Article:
Bestselling novelist Jennifer Weiner started a Twitter fight with New York Times writer Andrew Goldman after she read his “Talk” feature in the Sunday magazine. Mr. Goldman asked actress Tippi Hedren, the star of The Birds and the subject of a new HBO movie about her relationship with Alfred Hitchcock, if she had ever been tempted to help her career along by having sex with directors. Ms. Weiner tweeted “Saturday am. Iced coffee. NYT mag. See which actress Andrew Goldman has accused of sleeping her way to the top. #traditionsicoulddowithout.”
For fashion editors, all roads lead to September: this month’s rag mags, engorged with advertisements, represent the triumph of the hypercapitalist ethos, the huge and the loud.
The Great Gatsby, the biggest movie of this winter until it was to be the biggest movie of next summer, has screwed its first magazine with its release-date switch. Gatsby is the lead item in Elle‘s September-issue fall preview, with the magazine noting, “Opening day is December 25; our champagne is already on ice.” (Better make sure Read More
There’s no way in this go-go 24-hour news cycle to present a fully up-to-date profile of any celebrity. Take, for instance, the case of Katie Holmes, who was to be a boring August Elle cover subject until her divorce filing from Tom Cruise.
If the timelines regarding her “daring escape” are Read More
What motivates people to write in to advice columns? It’s hardly the most efficient way to solve life’s dilemmas. The lead time is too long for any truly pressing, agonizing situations. And by the time the magazine or column comes out, even milder complaints will have been solved or forgotten about or morphed into totally different problems.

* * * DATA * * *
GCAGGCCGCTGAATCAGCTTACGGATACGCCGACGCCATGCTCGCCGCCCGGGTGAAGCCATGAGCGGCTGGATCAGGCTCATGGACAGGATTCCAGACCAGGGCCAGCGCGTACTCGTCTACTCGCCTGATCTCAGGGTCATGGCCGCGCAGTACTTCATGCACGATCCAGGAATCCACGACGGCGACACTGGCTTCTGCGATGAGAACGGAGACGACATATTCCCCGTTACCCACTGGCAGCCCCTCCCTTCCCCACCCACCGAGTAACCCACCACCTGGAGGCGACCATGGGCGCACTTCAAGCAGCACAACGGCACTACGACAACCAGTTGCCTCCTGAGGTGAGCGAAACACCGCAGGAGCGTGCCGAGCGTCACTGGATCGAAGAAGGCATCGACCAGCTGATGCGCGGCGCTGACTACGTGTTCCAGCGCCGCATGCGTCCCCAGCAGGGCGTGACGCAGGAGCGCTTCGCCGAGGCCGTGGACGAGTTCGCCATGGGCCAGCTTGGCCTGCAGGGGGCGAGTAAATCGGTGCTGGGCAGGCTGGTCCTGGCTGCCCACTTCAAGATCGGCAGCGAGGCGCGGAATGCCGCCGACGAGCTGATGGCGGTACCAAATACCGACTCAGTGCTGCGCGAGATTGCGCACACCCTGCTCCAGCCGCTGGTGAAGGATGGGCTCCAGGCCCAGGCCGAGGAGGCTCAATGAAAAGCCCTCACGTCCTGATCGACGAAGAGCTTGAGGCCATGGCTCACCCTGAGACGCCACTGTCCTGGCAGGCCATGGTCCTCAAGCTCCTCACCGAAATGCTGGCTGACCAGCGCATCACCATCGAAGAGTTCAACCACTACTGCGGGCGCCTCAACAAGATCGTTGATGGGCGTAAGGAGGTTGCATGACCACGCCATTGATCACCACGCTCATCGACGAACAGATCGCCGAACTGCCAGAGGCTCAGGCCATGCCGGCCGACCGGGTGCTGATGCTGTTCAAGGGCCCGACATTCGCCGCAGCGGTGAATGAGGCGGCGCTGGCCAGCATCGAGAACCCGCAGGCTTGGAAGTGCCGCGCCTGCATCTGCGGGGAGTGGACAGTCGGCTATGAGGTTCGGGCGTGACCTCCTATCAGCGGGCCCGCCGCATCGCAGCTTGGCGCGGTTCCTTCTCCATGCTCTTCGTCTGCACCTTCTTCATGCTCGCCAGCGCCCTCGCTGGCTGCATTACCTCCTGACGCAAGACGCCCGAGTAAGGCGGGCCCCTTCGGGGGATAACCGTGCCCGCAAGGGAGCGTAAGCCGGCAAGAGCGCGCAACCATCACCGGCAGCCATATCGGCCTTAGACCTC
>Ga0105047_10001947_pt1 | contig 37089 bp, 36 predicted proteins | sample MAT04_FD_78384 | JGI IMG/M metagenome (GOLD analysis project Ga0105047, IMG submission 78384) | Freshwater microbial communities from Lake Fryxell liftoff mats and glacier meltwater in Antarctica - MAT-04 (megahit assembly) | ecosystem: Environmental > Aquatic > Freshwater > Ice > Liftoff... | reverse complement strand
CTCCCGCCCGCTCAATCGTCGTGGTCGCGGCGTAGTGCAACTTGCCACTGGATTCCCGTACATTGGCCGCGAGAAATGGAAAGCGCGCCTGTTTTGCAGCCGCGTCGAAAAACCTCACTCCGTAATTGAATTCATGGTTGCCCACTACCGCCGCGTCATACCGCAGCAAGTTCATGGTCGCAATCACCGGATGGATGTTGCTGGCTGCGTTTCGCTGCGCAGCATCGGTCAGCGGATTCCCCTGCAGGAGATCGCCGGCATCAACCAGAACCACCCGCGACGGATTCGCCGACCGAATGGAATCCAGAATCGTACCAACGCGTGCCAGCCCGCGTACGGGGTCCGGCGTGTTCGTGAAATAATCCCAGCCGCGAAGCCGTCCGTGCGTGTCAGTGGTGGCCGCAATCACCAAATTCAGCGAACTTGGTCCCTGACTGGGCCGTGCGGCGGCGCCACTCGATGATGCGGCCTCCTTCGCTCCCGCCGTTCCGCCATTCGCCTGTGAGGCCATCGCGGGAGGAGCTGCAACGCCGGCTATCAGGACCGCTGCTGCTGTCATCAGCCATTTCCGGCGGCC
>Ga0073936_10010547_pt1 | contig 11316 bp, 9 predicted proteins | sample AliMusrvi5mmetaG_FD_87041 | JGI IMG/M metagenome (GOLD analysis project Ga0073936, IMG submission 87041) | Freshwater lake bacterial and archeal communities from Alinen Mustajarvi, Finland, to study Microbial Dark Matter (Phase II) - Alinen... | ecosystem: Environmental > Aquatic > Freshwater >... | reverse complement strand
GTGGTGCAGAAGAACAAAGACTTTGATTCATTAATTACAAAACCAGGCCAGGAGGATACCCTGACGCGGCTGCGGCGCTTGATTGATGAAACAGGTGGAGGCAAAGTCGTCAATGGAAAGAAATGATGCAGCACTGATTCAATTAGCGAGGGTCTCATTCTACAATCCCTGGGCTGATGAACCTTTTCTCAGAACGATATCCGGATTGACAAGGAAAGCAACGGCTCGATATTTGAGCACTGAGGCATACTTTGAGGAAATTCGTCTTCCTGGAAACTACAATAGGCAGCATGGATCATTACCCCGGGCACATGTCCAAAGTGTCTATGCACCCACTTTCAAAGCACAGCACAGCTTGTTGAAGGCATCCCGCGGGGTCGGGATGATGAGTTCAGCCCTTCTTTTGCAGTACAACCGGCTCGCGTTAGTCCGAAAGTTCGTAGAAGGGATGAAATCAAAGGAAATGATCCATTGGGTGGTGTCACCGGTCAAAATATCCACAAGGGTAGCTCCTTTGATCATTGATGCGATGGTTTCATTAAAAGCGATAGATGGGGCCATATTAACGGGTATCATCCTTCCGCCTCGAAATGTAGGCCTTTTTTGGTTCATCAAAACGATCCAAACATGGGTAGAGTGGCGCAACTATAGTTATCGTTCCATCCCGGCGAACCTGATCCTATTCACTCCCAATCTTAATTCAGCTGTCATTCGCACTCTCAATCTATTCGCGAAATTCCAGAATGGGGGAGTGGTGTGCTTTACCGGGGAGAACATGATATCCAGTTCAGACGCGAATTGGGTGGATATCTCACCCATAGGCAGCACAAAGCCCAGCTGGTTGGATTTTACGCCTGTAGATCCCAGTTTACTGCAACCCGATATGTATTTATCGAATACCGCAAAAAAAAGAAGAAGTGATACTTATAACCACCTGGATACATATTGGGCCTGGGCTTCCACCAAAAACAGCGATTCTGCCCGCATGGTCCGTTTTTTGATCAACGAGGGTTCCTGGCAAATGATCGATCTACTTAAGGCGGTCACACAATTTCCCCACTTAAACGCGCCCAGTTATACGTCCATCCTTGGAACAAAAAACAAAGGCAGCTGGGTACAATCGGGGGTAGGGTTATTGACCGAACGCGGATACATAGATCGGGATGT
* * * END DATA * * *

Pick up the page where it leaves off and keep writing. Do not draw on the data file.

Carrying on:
To us, agony aunt letter writing always seemed like a faintly exhibitionist way to get a verdict on your personal life, like People’s Court with the faces blurred out. Cheaper than couples therapy, writing into an advice column is private, but only in the sense that it won’t wreck your Google. Ideally, those in your cohort (especially he or she who has wronged you) will read it, recognize you and—thanks to the authority and impartiality of the advice columnist—realize that you were right all along, finally understanding the full magnitude of your suffering.
The sit-down with Drake in April’s GQ makes the 25-year-old rapper out to be a quick study in the cornier accoutrements of wealth and fame. Chiefly, the tacky swimming pool that features a waterfall, stepping stones, and statues of nude women.
But Drake reaches cheese-ball apotheosis when he sincerely tells writer Claire Hoffman how unfulfilled he is by one night stands.
Joe Zee is fashion director at Elle, and apparently one of the nicest guys in the business (even if more people recognize him more from The City or Project Runway than his own All On the Line). So it should be no surprise that he’s lavished with gifts wherever he goes…especially during Fashion Week. Though Gucci might have outdone itself with its present to Mr. Zee when they caught sight of him front-row during their Milan event this week.
Joe Zee and his violin were featured in “Posessed,” the Times Sunday Styles feature that gives free, tightly controlled publicity to bold face names with projects to promote (see Rose McGowan, Conan the Barbarian), and Stephen Adly Guirgis, The Motherfucker With The Hat) under the pretense of writing about their favorite objets.
Joe Zee, whose Sundance reality show “All on the Line” starts up again in November, would like to tell us about his violin because it’s a symbol of how he’s good at… everything.
“I was good at everything,” said Mr. Zee. “I was like Tracy Flick, sitting in the front row and raising my hand for everything. English, math — anything with a textbook. I was good at consuming knowledge. And I was great at home ec!”
off the record
Seth Plattner, assistant to Elle editor in chief Robbie Myers, has a thoughtful first person piece in the September issue about why he, a gay guy, makes out with girls.
One reason is simply because women are nicer to guys who flirt with them–even at Elle.
In fashion, you’re either in or you’re out.
Publishing is a bit more nuanced.
As a result, Hearst’s takeover of Hachette Filipacchi Media is going to lead to some awkward elevator run-ins. Take, for instance, the expected reunion between Marie Claire fashion director Nina Garcia and her former colleagues at Elle. She was fired by Read More